Crowds pack the beach near Cape Canaveral Station, Fla., on Tuesday, March 19, 2013, for the launch of a Atlas V rocket carrying a into orbit a missile-warning satellite.
(Photo: Craig Rubadoux, Florida Today)
CAPE CANAVERAL, Florida -- A new-generation U.S. missile-warning satellite is climbing toward a top-secret location 22,300 miles above Earth after launching aboard a powerful Atlas V rocket on Tuesday.
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The launch from Cape Canaveral Air Force Station came just four days after Defense Secretary Chuck Hagel countered a growing threat from North Korea with a $1 billion bid to shore up ballistic missile defense on the U.S. West Coast.
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The timing is coincidental -- preparations for Tuesday's launch have been ongoing for months. But it is clear the threat from intercontinental and short-range missiles is of great concern for both homeland security and U.S. military operations around the world.
"I would argue that the nation's missile-warning system is critical now, or perhaps even more so, than it was even during the Cold War," Col. Jim Planeaux, director of the Air Force's Infrared Space Systems Directorate, said during a media teleconference last week.
"Certainly strategic and tactical missile threats have proliferated in both number and type, and the number of countries that own these systems has increased."
Planeaux said the new satellites would enable the U.S. to deal with evolving threats.
"We're modernizing the nation's systems so that we remain highly capable against today's threats," he said. "And we'll continue to meet the needs of our national leadership, decision-makers, our war-fighters and our allies," he said.
Mounted atop the 189-foot-tall United Launch Alliance rocket, the second in a series of Space Based Infrared System spacecraft blasted off at 5:21 p.m. Tuesday at Cape Canaveral Air Force Station.
The advanced early-warning satellites use powerful telescopes and infrared sensors to detect high-temperature exhaust from missile launches.
Known by the acronym SBIRS, the spacecraft determine the trajectories of enemy missiles in flight and then predict where they will hit. The early alert gives U.S. military commanders time to launch interceptors -- U.S. missiles designed to track down and destroy the enemy boosters before they can threaten troops.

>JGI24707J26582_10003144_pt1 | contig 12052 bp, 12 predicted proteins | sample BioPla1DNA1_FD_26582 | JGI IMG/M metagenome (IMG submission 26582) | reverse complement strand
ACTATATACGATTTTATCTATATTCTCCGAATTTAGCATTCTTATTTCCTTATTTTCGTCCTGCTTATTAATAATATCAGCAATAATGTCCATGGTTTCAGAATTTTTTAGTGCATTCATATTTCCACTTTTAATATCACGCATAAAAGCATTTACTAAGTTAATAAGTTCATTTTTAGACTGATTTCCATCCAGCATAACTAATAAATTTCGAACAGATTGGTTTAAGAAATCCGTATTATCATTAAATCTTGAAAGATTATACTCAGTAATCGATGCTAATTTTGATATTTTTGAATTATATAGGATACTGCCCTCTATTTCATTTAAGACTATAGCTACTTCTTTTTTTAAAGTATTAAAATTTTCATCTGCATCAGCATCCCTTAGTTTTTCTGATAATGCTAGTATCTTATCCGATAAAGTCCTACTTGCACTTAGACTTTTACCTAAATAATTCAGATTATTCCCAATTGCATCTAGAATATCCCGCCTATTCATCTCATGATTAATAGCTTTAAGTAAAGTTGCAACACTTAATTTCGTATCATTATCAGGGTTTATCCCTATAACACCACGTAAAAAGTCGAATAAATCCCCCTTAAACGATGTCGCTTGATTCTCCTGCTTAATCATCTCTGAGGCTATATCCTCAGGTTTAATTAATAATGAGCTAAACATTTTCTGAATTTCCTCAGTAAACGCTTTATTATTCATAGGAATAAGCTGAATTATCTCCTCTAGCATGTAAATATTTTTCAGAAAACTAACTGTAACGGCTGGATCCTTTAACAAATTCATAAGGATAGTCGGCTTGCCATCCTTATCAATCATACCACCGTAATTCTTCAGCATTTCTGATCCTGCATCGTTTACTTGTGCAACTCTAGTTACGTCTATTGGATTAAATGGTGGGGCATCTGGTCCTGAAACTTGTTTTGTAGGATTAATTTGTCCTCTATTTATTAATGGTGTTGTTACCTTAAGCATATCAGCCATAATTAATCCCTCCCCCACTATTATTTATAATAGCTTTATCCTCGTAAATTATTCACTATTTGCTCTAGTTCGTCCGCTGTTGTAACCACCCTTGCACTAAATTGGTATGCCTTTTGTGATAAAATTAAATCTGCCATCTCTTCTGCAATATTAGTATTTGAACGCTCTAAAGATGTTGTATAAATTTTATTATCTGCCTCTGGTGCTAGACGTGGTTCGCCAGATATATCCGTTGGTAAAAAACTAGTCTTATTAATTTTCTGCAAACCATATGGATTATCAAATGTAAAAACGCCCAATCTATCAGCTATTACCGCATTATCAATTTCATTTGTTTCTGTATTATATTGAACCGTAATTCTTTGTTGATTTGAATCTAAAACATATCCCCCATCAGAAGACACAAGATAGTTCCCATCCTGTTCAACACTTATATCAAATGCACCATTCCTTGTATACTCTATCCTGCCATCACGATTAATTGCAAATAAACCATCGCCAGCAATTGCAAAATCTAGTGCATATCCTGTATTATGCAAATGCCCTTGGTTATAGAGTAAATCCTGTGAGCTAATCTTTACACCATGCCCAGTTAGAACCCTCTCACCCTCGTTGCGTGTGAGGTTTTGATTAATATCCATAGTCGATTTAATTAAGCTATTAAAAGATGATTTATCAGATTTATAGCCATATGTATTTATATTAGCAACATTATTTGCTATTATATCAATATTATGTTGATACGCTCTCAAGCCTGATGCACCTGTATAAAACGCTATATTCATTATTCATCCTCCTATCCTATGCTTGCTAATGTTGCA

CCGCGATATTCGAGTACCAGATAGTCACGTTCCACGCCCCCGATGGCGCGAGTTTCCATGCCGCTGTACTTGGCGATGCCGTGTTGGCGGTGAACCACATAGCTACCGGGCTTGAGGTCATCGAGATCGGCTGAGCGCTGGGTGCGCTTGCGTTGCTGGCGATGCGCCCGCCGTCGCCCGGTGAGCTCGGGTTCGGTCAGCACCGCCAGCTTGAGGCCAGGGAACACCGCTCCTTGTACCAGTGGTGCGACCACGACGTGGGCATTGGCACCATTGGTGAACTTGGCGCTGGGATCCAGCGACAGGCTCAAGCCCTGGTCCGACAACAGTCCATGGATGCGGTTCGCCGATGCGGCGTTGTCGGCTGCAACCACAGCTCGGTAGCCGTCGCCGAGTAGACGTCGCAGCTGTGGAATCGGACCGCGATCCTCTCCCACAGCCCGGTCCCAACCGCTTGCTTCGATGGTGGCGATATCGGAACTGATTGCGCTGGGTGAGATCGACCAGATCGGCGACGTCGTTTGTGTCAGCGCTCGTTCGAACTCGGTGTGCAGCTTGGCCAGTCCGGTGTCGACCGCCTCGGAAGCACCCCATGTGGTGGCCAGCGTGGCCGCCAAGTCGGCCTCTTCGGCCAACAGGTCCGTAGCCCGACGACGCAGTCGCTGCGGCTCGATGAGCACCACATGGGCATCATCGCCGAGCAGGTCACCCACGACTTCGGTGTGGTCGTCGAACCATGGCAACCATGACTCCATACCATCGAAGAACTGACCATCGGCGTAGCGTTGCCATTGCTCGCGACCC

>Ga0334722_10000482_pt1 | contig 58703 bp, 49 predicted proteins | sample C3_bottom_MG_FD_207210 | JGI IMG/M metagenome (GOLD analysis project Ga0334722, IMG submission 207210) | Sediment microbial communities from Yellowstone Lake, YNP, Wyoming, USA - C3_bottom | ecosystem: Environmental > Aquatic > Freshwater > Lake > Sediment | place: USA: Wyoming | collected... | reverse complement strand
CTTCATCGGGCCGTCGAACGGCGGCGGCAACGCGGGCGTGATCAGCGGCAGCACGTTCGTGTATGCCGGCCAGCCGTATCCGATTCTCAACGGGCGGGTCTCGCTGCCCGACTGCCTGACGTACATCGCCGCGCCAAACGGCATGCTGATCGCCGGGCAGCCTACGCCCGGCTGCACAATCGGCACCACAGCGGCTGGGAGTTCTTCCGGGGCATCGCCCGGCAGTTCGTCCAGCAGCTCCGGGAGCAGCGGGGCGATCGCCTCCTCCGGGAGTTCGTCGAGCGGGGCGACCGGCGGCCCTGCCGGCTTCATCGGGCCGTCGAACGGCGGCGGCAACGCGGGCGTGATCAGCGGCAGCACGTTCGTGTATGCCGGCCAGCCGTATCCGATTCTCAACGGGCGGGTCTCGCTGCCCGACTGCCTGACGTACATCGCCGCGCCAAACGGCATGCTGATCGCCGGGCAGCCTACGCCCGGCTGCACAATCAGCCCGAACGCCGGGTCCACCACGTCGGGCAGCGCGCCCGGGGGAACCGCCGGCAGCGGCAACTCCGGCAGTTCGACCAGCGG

Recent North Korean provocations prompted Hagel to increase to 44 from 30 the number of interceptors in Alaska and California by 2017.
"The United States has missile defense systems in place to protect us from limited ICBM (Intercontinental Ballistic Missile) attacks, but North Korea in particular has recently made advances in its capabilities and has engaged in a series of irresponsible and reckless provocations," Hagel said last Friday.
Built by Lockheed Martin, the missile-warning satellites have scanning sensors that can provide sweeping coverage of wide swaths of Earth.
The new satellites also have sensors that can stare at specific targets for more directed coverage. They also can detect dimmer exhaust plumes from shorter-range missiles that threaten U.S. and allied troops engaged in military operations around the world.
The threat from missile attacks is increasing. Gen. William Shelton, commander of Air Force Space Command, told Congress last year that nearly 200 missile launches were detected in 2011.
"We're seeing an increase in number of global missile launches," Planeaux said.
In his congressional testimony, Shelton said, "Our ability to provide strategic missile warning is critical to the nation's survival."
Todd Halvorson, Florida Today